Best of Our Blogs: Brightline trains on way; Fla. Realtors conference


All Aboard Florida‘s Brightline said Monday that its first passenger train is set to arrive this fall at the company’s rail repair facility currently under construction in West Palm Beach.

“Once in the facility, it will undergo several months of static and dynamic testing,” Brightline said on its website. “When the dynamic testing begins, the train will be running on a short “test track” between West Palm Beach and Fort Lauderdale.”

Brightline began construction on the rail repair facility in January.

The facility, just north of downtown West Palm Beach, will be used to repair, maintain, clean and store Brightline’s trains, All Aboard officials said. About 50 people will work out of the 12-are site at 601 15th Street, which is also expected to serve as an office for the company’s conductors, engineers, and on-board service staff.

Initially, five Brightline trains will be housed at the site, officials have said.

— Jennifer Sorentrue, Malled!

Four things to know about Florida Realtors conference

I spent Thursday in Orlando at the annual conference of the Florida Realtors. Some thoughts:

100 percent companies are multiplying. The model, which promises agents a bigger share of their commission checks, has gained popularity. La Rosa Realty of Celebration, Florida Capital Realty of Miami and Only Way Realty of South Carolina are among the 100 percent brokers recruiting agents.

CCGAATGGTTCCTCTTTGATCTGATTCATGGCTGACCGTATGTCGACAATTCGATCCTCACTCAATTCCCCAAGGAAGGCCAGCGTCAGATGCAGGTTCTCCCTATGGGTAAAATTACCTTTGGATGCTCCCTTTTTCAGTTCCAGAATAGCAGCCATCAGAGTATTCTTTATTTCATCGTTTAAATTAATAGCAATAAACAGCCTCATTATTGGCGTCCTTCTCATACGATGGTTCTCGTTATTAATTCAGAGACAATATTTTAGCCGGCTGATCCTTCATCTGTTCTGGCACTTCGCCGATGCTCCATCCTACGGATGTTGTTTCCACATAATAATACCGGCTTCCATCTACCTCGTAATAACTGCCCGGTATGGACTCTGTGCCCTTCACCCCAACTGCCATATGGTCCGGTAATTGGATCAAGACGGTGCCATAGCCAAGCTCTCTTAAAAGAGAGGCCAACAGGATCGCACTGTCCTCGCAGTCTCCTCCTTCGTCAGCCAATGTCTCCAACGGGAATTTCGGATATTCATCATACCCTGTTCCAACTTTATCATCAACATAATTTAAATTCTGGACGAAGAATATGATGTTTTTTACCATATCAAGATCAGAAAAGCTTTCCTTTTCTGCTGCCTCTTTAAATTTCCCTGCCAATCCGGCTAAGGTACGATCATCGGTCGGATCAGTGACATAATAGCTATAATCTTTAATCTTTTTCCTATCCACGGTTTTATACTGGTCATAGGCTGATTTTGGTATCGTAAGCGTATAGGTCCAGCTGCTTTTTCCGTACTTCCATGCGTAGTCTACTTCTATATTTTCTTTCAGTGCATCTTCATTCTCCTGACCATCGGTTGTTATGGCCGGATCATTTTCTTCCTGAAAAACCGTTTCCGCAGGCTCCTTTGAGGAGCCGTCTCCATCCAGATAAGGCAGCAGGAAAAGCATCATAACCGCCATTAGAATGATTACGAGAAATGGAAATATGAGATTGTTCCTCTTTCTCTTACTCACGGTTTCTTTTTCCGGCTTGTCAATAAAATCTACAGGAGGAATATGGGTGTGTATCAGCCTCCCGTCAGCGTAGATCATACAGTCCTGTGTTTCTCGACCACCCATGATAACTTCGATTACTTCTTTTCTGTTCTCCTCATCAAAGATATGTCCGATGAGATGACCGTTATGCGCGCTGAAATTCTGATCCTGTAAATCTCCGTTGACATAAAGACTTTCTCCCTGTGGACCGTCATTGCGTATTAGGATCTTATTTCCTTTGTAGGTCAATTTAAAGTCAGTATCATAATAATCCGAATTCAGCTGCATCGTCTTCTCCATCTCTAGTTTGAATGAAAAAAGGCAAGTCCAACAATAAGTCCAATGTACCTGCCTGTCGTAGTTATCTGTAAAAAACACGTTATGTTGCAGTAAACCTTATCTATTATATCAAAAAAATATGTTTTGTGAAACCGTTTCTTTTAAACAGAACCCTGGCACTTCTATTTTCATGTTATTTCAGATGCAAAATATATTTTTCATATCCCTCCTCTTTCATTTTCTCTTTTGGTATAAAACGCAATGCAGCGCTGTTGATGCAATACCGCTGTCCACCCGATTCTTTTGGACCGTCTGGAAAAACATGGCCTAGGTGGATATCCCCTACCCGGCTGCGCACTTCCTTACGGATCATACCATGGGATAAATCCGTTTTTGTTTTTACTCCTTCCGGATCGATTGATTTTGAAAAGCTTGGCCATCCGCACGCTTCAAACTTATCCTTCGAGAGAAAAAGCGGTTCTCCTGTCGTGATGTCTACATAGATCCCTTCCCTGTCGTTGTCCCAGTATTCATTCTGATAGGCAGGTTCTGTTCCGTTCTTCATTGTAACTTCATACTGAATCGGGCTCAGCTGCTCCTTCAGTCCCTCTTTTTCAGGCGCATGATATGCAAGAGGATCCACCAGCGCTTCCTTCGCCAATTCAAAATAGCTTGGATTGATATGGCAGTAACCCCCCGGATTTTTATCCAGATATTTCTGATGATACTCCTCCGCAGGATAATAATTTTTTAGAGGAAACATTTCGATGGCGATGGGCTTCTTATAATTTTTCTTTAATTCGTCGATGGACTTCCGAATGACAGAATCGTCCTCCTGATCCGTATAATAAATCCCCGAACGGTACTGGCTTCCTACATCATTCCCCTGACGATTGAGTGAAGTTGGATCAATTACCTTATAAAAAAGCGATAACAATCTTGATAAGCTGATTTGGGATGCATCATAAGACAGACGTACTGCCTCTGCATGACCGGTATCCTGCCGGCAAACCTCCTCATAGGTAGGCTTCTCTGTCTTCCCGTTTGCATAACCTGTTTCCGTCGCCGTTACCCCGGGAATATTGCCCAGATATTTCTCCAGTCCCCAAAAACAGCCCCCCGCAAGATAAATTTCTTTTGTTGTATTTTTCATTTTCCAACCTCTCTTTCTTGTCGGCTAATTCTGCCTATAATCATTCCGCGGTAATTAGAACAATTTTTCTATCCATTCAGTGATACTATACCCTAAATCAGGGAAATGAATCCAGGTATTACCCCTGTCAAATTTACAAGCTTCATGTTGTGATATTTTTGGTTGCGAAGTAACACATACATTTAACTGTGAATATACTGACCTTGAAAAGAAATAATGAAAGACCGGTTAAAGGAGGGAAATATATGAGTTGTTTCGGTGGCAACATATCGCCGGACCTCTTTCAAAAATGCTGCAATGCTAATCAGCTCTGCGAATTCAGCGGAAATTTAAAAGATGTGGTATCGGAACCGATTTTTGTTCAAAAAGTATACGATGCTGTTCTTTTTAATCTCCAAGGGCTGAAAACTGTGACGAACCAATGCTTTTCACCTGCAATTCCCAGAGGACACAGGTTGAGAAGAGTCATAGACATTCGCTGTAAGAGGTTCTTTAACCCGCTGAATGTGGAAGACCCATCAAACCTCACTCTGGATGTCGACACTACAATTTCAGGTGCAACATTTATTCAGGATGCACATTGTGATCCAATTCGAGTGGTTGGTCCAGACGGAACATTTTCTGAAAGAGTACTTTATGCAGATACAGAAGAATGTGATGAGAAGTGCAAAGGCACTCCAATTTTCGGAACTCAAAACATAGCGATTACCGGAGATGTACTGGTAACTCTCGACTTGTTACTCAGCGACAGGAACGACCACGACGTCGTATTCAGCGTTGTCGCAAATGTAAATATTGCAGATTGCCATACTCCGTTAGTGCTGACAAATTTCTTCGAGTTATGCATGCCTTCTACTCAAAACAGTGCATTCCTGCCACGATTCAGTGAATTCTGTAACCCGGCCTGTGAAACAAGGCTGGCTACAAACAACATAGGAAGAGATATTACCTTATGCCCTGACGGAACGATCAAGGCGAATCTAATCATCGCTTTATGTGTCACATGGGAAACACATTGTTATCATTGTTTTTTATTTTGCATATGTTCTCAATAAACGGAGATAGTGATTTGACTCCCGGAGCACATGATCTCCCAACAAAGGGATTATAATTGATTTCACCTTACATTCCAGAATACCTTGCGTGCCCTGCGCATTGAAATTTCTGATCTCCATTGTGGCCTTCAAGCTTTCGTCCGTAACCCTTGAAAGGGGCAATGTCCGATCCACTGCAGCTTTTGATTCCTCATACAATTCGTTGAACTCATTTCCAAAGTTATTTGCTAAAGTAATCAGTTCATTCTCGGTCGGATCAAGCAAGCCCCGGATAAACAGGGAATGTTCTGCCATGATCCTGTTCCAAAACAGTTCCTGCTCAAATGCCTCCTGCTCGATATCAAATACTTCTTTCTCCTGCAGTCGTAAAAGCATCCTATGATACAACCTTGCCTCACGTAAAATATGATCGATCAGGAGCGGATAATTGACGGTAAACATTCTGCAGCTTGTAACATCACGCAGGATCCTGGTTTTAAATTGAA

Barriers to entry aren’t getting steeper. RealEstateExpress.com is at the trade show marketing its $99 real estate licensing course — a fraction of the $325 to $425 charged by Gold Coast Schools. Many in the real estate industry have griped for decades that it’s too cheap and easy to earn a real estate license, but that’s not changing. Last year, a report by the National Association of Realtors concluded that the thing agents fret most about is “marginal agents” flooding the industry.

Realtors are keenly interested in Internet marketing. Chris Smith, author of The Conversion Code, drew a standing-room-only crowd. Among his insights: Consumers’ online attention spans max out at eight seconds.

The market is back to almost-normal. By my count, trade-show booths paid for by homebuilders outnumbered those bought by short-sale and foreclosure companies.

— Jeff Ostrowski, RealTime


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